- The trial will be announced on Thursday and will continue for two years.
- Doctors in the UK are apprehensive about prescribing cannabis to their patients due to a lack of proof of their benefits.
As cannabis becomes more researched around the world, scientists aim to understand the impact that it can have on the body. A new report from The Guardian shows that there are 20,000 patients in the UK that are about to be a part of a major study on medical cannabis, spanning across a two-year period. The goal of this research is to develop the largest collective of evidence on cannabis within Europe. One of the UK’s leading medical bodies – the Royal College of Psychiatrists – will be unveiling the project on Thursday.
Ultimately, the organization is hoping that the NHS will be convinced to prescribe cannabis for a variety of different conditions. The UK originally legalized medical cannabis a year ago, but the ability to actually secure this substance has proven to be very difficult, according to campaigners. Professor David Nutt of Drug Science commented,
“Medical cannabis is still out of reach for far too many.”
Drug Science Backed the launch of Project Twenty21. While Professor Nutt added,
“Patients are left untreated, in significant debt from the cost of private prescriptions, or criminalized as they are forced to turn to the black market. They don’t deserve any of this, and the situation with prescribing desperately needs to change.”
Since the legislation that permits the use of medical cannabis, doctors have been consistently worrisome of prescribing it, stating that the effectiveness is not adequately supported by evidence. These doctors are also concerned that the nascent industry is over-hyping the remedy, more concerned with bringing in a substantial profit than making sure it actually works.
With Project Twenty21, researchers will investigate the effect that the drug has on patients that suffer from one of the following conditions:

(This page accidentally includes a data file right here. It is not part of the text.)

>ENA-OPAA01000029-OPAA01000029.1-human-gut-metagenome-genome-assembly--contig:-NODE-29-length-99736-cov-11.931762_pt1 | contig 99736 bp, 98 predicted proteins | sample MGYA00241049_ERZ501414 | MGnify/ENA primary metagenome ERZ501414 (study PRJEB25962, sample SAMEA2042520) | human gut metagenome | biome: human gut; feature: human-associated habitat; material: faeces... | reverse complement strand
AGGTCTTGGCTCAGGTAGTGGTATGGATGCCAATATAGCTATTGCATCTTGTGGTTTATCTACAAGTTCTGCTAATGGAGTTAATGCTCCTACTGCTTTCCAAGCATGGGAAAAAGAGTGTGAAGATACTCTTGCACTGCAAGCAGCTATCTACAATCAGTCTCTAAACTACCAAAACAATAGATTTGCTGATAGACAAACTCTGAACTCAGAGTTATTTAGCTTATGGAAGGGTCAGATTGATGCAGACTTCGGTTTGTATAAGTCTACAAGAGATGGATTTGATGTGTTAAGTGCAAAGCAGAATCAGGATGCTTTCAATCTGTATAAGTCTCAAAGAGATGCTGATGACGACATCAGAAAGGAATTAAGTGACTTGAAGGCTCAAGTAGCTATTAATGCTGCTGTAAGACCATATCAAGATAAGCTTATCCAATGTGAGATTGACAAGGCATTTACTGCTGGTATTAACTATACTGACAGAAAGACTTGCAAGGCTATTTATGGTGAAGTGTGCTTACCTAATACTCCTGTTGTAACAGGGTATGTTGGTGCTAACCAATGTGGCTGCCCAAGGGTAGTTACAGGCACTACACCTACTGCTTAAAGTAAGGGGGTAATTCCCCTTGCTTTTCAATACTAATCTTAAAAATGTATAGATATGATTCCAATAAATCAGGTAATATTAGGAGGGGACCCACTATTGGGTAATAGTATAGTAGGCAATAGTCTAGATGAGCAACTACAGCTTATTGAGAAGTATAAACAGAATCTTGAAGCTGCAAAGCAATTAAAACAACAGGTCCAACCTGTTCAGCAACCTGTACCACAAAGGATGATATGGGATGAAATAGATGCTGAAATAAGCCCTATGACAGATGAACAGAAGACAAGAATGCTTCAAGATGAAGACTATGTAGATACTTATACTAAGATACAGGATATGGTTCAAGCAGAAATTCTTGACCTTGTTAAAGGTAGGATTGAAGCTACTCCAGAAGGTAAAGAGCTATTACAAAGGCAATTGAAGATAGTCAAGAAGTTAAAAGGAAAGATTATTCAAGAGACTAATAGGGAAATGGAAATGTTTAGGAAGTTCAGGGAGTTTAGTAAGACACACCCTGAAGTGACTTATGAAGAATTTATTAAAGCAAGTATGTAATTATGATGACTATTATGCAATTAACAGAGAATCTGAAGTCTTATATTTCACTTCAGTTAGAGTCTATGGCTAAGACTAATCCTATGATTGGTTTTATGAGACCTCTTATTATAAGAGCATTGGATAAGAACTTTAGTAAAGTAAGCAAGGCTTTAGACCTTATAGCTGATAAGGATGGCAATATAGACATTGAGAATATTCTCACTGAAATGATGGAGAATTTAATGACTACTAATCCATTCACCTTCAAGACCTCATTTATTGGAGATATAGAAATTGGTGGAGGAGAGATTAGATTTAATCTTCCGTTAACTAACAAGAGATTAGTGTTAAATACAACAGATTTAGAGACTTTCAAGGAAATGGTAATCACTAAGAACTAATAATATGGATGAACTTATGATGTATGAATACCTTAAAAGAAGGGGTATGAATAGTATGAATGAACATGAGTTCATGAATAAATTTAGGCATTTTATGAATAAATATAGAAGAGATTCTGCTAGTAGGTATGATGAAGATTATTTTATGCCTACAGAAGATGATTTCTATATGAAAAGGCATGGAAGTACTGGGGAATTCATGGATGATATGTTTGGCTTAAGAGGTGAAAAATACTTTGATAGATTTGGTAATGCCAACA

- Chronic pain
- Multiple sclerosis
- Post-traumatic stress disorder
- Tourette’s syndrome
- Anxiety disorder
It will also examine how cannabis benefits individuals that have a history of misusing illicit substances. Professor Wendy Burn, the president of the RCP, stated,
“The RCP hopes this project will address the paucity of evidence for the use of cannabis-based medicinal products in all health settings, including mental health.” She continued, adding, “We hope that this project, along with other research such as more much-needed randomized control trials, will continue to build the evidence on CBMPs.”
Current statistics allege that approximately 28 million UK-based citizens will have to deal with chronic pain in their lives. Dr. Arun Bhaskar, the president of the British Pain Society, stated,
“Data from several countries reveal that medical cannabis have benefited several thousands of patients. There are more than eight million people with disabling chronic pain in the UK and medical cannabis is still out of reach for them.”
Dr. Bhaskar added that trials like this one could ultimately help with establishing research that would give physicians more confidence in issuing prescriptions for cannabis, showing that it can offer pain relief and other benefits.